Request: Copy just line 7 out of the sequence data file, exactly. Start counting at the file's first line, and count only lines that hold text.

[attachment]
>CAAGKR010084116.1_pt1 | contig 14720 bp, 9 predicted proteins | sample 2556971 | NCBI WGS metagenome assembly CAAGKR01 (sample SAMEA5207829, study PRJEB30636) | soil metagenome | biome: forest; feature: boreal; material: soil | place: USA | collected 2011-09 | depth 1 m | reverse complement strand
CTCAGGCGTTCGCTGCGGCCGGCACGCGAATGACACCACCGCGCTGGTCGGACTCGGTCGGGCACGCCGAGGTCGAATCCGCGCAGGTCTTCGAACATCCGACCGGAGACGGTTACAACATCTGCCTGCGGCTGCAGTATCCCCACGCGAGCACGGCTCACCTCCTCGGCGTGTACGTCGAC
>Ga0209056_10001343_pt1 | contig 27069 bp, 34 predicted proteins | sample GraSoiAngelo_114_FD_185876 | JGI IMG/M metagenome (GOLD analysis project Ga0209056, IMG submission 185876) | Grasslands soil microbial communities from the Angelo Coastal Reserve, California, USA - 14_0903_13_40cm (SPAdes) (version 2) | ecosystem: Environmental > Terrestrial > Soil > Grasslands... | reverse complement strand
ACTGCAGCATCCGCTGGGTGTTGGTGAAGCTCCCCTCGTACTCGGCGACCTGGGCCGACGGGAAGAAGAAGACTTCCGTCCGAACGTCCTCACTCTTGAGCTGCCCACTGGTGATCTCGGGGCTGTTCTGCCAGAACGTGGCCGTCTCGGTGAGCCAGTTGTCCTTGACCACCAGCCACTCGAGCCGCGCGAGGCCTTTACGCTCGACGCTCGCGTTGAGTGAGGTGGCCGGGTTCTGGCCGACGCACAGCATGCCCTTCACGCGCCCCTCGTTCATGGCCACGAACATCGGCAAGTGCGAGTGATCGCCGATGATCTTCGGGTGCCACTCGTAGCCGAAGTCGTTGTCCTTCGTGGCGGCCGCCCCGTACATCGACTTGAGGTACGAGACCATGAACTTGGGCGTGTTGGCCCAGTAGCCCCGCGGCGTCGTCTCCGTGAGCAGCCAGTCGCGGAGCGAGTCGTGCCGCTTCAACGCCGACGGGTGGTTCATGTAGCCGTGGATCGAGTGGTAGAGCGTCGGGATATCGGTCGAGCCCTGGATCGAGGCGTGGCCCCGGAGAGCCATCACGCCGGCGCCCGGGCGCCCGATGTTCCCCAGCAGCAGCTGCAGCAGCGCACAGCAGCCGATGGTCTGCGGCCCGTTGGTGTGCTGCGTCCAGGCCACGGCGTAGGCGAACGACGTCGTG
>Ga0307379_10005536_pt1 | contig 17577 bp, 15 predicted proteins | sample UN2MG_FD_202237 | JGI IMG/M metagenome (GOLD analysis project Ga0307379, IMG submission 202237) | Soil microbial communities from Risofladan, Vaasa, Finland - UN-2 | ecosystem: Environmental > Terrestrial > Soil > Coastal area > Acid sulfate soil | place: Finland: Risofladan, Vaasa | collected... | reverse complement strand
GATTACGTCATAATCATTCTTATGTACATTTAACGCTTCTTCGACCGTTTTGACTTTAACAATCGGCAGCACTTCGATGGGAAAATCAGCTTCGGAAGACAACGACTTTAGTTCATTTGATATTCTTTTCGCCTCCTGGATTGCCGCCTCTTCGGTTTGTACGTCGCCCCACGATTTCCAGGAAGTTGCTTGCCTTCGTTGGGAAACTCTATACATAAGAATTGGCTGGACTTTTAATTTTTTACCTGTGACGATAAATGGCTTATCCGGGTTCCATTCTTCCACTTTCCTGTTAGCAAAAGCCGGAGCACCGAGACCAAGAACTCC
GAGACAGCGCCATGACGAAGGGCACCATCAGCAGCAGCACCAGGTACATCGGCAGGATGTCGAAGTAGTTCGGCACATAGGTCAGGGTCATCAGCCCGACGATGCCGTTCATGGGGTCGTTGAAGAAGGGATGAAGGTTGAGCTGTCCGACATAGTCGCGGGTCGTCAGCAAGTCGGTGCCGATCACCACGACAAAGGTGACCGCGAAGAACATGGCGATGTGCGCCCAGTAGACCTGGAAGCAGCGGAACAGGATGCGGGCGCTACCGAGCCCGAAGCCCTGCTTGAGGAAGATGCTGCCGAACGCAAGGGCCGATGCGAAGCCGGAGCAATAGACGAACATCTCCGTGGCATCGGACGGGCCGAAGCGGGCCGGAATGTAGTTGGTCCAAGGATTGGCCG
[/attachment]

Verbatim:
GAGACAGCGCCATGACGAAGGGCACCATCAGCAGCAGCACCAGGTACATCGGCAGGATGTCGAAGTAGTTCGGCACATAGGTCAGGGTCATCAGCCCGACGATGCCGTTCATGGGGTCGTTGAAGAAGGGATGAAGGTTGAGCTGTCCGACATAGTCGCGGGTCGTCAGCAAGTCGGTGCCGATCACCACGACAAAGGTGACCGCGAAGAACATGGCGATGTGCGCCCAGTAGACCTGGAAGCAGCGGAACAGGATGCGGGCGCTACCGAGCCCGAAGCCCTGCTTGAGGAAGATGCTGCCGAACGCAAGGGCCGATGCGAAGCCGGAGCAATAGACGAACATCTCCGTGGCATCGGACGGGCCGAAGCGGGCCGGAATGTAGTTGGTCCAAGGATTGGCCG